A secure detention center for delinquent youth is facing a serious funding challenge, but the financial shortfall may be a sign of a greater success.
The Central Minnesota Juvenile Center, located on the Brainerd Regional Human Services Center campus in Brainerd, has 40 beds. Now the vast majority are empty with just three to four youth present at any given time, the Crow Wing County Board learned Tuesday. Twenty, a more consistent number two years ago, are needed in order for the center to break even financially. Officials note the success of community-based programs along with a drop in serious crime, in part, are reasons for the decline.
Central Minnesota Juvenile Center
Is a secure juvenile detention facility on the Brainerd Regional Human Services Center grounds.
Serves delinquent boys and girls age 12 to 18.
Offers detention and short- and long-term corrections programming, transition services and outpatient chemical dependency treatment.
Central Minnesota Community Corrections, supported in part by Crow Wing, Morrison and Aitkin counties, provides adult and juvenile probation services and operates the juvenile detention facility. The center leases space from a Crow Wing County-owned building and has a 16-bed secure detention wing and a 24-bed corrections programming wing. With the decline in usage, staff cuts were made and one wing closed down. All the youth are kept on the detention wing.
Bob Tepfer, Central Minnesota Community Corrections director, told commissioners several factors have contributed to the decline in use at the center.
Tepfer said serious crime is down. Probation caseloads for 2003 decreased 13 percent.
"We must be doing something right," Tepfer said, noting children are sent to the facility as a last resort. But Tepfer said he firmly believes the facility is needed.
A philosophical change in corrections has counties seeking the least restrictive programs for juveniles along with a goal of keeping youth closer to home. And counties are facing pressure to keep out-of-home placement costs down. Tepfer said the corrections programming also is an issue. Youth are going to Thistledew, a wilderness-based program north of Grand Rapids noted for a successful program. And youth sex offenders are going to the Mille Lacs Academy in Onamia, which has specific programs.
Susan Beck, Crow Wing County human services director, said therapeutic foster homes are being used along with other foster homes instead of secure facilities.
Central Minnesota Community Corrections has operated a secure detention center for youth since 1991. Following a history of a shortage of beds, a new larger juvenile detention center began operating in 2000. Then state grants aimed at helping counties meet the youth detention need swung the pendulum in the opposite direction, creating a glut of beds.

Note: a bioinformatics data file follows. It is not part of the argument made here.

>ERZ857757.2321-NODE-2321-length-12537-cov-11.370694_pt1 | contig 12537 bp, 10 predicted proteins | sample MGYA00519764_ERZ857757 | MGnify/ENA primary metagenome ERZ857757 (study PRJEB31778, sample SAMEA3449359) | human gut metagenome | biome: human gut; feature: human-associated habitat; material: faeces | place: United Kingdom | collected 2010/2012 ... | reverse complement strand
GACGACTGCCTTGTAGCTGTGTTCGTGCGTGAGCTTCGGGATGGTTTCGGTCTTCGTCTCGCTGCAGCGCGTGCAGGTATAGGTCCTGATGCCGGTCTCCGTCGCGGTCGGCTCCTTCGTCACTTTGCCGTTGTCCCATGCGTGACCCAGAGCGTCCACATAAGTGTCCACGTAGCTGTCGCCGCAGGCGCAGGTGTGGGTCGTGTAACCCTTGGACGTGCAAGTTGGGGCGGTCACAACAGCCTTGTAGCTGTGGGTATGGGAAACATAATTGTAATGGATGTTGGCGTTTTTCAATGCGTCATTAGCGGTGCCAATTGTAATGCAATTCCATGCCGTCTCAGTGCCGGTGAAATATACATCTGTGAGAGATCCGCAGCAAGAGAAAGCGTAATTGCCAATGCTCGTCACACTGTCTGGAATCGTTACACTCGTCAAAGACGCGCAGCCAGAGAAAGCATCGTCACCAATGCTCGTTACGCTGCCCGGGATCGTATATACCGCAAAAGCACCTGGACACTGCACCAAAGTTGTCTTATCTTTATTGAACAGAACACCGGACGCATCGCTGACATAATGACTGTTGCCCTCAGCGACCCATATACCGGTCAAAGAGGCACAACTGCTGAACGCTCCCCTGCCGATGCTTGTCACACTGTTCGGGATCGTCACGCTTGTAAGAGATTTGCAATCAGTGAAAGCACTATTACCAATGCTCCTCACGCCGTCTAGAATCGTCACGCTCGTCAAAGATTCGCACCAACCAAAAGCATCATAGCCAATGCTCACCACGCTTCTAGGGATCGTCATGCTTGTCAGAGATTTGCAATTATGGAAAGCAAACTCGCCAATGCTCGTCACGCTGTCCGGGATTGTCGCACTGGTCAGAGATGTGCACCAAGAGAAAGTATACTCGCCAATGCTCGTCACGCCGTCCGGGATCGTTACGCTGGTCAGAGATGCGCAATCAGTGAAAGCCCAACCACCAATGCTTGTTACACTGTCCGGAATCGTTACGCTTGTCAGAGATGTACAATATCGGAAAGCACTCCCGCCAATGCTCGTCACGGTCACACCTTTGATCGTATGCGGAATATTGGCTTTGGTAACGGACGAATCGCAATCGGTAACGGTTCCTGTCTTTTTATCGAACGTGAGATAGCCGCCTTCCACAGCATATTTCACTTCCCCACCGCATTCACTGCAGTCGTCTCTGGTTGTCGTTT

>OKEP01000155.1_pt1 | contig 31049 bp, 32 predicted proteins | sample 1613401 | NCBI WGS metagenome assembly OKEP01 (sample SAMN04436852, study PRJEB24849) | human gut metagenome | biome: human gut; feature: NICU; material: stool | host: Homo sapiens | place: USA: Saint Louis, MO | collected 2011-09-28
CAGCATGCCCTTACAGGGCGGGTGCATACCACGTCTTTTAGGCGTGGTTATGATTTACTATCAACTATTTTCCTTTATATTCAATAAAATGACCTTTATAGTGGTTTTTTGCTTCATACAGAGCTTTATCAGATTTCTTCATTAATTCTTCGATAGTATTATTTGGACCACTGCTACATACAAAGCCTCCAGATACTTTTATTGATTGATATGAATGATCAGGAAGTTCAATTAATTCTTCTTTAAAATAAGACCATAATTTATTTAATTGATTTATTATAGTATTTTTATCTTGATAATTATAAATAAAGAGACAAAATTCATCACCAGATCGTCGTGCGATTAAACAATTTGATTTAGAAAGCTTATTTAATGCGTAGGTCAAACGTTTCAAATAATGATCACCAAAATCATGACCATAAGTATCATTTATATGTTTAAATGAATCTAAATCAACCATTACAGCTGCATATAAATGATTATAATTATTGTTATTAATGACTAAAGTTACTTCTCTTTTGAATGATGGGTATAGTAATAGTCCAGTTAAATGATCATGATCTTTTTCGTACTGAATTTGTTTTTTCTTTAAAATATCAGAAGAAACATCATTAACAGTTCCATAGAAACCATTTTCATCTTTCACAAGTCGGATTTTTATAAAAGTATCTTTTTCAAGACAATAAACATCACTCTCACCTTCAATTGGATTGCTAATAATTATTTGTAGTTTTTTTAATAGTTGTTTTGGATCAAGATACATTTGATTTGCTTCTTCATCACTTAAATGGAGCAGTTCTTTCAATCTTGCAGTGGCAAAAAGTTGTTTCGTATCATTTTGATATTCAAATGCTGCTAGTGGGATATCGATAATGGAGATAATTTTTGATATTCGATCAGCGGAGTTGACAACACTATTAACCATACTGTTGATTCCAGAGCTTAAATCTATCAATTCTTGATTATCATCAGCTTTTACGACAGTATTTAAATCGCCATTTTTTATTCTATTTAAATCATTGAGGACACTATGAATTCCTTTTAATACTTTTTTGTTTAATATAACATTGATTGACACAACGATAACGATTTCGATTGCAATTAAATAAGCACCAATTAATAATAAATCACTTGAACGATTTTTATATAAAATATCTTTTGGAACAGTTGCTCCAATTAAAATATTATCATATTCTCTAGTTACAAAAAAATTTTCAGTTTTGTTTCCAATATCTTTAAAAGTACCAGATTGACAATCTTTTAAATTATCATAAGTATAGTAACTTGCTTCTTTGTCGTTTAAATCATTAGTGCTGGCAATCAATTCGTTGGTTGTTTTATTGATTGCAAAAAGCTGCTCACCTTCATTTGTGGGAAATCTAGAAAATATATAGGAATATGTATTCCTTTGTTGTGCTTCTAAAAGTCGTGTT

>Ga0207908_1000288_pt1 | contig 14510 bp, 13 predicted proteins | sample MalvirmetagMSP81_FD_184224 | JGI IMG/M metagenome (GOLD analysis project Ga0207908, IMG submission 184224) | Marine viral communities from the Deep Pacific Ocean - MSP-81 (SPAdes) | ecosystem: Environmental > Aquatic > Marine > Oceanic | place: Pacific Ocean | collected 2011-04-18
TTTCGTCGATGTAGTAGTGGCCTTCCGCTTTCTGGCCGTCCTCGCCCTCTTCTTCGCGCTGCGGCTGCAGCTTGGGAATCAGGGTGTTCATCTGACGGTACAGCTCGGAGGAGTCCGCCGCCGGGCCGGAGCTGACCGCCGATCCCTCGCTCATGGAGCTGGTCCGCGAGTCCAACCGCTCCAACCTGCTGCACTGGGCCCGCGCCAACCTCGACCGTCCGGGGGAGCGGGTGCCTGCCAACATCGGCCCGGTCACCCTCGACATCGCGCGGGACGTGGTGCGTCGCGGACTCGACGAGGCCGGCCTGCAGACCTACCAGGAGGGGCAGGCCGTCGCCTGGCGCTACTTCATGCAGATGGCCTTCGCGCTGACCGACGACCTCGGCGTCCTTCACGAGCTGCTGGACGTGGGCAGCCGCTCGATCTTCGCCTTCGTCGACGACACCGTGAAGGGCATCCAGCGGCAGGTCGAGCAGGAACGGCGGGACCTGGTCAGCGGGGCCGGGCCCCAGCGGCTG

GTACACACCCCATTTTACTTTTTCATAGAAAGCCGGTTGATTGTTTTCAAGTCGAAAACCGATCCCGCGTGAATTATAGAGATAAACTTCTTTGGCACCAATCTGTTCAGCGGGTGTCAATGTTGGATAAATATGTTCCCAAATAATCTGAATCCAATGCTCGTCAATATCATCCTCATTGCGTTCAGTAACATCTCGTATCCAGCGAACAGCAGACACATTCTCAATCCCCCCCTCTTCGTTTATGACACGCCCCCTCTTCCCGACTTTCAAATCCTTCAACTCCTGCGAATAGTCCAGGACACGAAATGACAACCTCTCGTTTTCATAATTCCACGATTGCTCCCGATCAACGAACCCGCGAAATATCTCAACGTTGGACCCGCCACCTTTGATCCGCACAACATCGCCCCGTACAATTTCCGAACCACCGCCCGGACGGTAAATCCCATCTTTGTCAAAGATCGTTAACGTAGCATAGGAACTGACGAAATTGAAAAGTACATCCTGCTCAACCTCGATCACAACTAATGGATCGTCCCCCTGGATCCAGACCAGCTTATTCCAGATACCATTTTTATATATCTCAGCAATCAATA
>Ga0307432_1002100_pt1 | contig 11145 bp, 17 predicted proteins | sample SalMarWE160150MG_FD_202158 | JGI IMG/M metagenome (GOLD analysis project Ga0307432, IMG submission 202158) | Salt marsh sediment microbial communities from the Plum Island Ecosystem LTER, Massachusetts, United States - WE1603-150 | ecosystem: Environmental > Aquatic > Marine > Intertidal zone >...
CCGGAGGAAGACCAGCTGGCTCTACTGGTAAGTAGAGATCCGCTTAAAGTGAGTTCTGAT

Commissioner Ed Larsen said he was not sure there was justification to have a secure facility that is not used. An option for the county is to use contract services and send juveniles to other facilities farther away. Commissioner John Ferrari said shipping youth out also is costly to the county.
"What is going to happen to these people when they get to be adults?" Ferrari said, referring to the new jail the county is building. "This jail is going to have to be a heck of a lot bigger."
Commissioners questioned where the problem was -- programming or in licensing.
"If decline in enrollment is (because) we have found things that worked better I'm in favor of decline," Larsen said. "If that's the reason, that's one thing. ...That's what I need to know as a board member is which scenario is true. If that's the case I'm going to have a celebration."
Beck echoed those sentiments. She said community-based services are in place and are working and the other programs at Thistledew and Onamia are used on a regular basis with a goal of shorter term stays and greater success allowing children to be reintegrated with their families.
Commissioner Gary Walters asked why the juvenile center was not looking at the same type of program. Beck said Thistledew is more of an outward bound program. Tepfer said the facility here is more of a juvenile jail.
A joint powers meeting with all three counties is planned in June to further discuss the issue.
RENEE RICHARDSON can be reached at firstname.lastname@example.org or 855-5852.
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